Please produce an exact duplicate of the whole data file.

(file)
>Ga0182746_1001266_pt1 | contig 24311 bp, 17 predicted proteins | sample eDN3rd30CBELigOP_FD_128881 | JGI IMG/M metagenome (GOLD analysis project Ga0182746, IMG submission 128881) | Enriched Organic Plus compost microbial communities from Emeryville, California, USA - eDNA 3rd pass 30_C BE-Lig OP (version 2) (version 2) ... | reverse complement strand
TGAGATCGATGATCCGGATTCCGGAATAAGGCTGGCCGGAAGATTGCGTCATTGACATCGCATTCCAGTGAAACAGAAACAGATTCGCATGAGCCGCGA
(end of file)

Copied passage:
>Ga0182746_1001266_pt1 | contig 24311 bp, 17 predicted proteins | sample eDN3rd30CBELigOP_FD_128881 | JGI IMG/M metagenome (GOLD analysis project Ga0182746, IMG submission 128881) | Enriched Organic Plus compost microbial communities from Emeryville, California, USA - eDNA 3rd pass 30_C BE-Lig OP (version 2) (version 2) ... | reverse complement strand
TGAGATCGATGATCCGGATTCCGGAATAAGGCTGGCCGGAAGATTGCGTCATTGACATCGCATTCCAGTGAAACAGAAACAGATTCGCATGAGCCGCGA